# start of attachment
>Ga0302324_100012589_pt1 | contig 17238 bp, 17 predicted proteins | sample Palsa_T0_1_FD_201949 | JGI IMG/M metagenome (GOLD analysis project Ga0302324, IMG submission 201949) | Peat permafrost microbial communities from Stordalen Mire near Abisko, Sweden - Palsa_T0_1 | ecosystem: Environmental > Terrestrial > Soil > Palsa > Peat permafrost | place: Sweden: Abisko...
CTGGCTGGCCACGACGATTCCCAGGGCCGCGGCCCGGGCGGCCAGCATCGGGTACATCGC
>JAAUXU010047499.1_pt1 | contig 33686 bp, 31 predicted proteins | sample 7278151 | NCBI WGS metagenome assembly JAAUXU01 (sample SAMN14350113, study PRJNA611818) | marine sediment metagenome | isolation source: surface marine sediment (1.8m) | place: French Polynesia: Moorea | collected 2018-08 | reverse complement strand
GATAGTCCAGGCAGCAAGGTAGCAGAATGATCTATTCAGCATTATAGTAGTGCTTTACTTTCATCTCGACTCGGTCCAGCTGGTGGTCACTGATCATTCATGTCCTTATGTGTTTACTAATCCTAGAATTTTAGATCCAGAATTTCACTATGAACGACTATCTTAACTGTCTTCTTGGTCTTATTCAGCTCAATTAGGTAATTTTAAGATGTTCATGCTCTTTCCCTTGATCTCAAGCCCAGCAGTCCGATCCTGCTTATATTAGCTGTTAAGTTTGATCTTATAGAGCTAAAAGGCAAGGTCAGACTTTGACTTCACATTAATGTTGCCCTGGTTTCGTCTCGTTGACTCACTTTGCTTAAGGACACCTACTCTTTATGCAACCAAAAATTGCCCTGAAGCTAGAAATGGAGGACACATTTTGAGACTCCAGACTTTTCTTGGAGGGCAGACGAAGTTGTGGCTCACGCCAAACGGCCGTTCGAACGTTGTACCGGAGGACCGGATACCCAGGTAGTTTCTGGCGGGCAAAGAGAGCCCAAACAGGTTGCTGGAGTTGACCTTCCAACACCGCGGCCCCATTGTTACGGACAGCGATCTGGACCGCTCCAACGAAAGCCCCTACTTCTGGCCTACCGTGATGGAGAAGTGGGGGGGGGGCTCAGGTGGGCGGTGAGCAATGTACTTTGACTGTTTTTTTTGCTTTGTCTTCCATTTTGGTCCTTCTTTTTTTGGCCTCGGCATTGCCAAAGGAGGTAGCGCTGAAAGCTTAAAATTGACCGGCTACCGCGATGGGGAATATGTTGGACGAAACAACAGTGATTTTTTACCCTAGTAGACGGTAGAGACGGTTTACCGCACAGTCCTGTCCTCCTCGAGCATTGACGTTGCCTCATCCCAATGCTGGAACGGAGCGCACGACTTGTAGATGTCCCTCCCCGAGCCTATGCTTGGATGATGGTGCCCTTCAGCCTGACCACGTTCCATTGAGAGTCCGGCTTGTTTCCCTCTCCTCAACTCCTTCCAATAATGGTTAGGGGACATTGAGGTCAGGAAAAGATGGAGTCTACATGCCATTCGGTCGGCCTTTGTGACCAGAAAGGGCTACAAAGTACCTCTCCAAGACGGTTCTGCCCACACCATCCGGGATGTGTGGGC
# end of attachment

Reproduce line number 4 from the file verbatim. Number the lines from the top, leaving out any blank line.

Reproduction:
GATAGTCCAGGCAGCAAGGTAGCAGAATGATCTATTCAGCATTATAGTAGTGCTTTACTTTCATCTCGACTCGGTCCAGCTGGTGGTCACTGATCATTCATGTCCTTATGTGTTTACTAATCCTAGAATTTTAGATCCAGAATTTCACTATGAACGACTATCTTAACTGTCTTCTTGGTCTTATTCAGCTCAATTAGGTAATTTTAAGATGTTCATGCTCTTTCCCTTGATCTCAAGCCCAGCAGTCCGATCCTGCTTATATTAGCTGTTAAGTTTGATCTTATAGAGCTAAAAGGCAAGGTCAGACTTTGACTTCACATTAATGTTGCCCTGGTTTCGTCTCGTTGACTCACTTTGCTTAAGGACACCTACTCTTTATGCAACCAAAAATTGCCCTGAAGCTAGAAATGGAGGACACATTTTGAGACTCCAGACTTTTCTTGGAGGGCAGACGAAGTTGTGGCTCACGCCAAACGGCCGTTCGAACGTTGTACCGGAGGACCGGATACCCAGGTAGTTTCTGGCGGGCAAAGAGAGCCCAAACAGGTTGCTGGAGTTGACCTTCCAACACCGCGGCCCCATTGTTACGGACAGCGATCTGGACCGCTCCAACGAAAGCCCCTACTTCTGGCCTACCGTGATGGAGAAGTGGGGGGGGGGCTCAGGTGGGCGGTGAGCAATGTACTTTGACTGTTTTTTTTGCTTTGTCTTCCATTTTGGTCCTTCTTTTTTTGGCCTCGGCATTGCCAAAGGAGGTAGCGCTGAAAGCTTAAAATTGACCGGCTACCGCGATGGGGAATATGTTGGACGAAACAACAGTGATTTTTTACCCTAGTAGACGGTAGAGACGGTTTACCGCACAGTCCTGTCCTCCTCGAGCATTGACGTTGCCTCATCCCAATGCTGGAACGGAGCGCACGACTTGTAGATGTCCCTCCCCGAGCCTATGCTTGGATGATGGTGCCCTTCAGCCTGACCACGTTCCATTGAGAGTCCGGCTTGTTTCCCTCTCCTCAACTCCTTCCAATAATGGTTAGGGGACATTGAGGTCAGGAAAAGATGGAGTCTACATGCCATTCGGTCGGCCTTTGTGACCAGAAAGGGCTACAAAGTACCTCTCCAAGACGGTTCTGCCCACACCATCCGGGATGTGTGGGC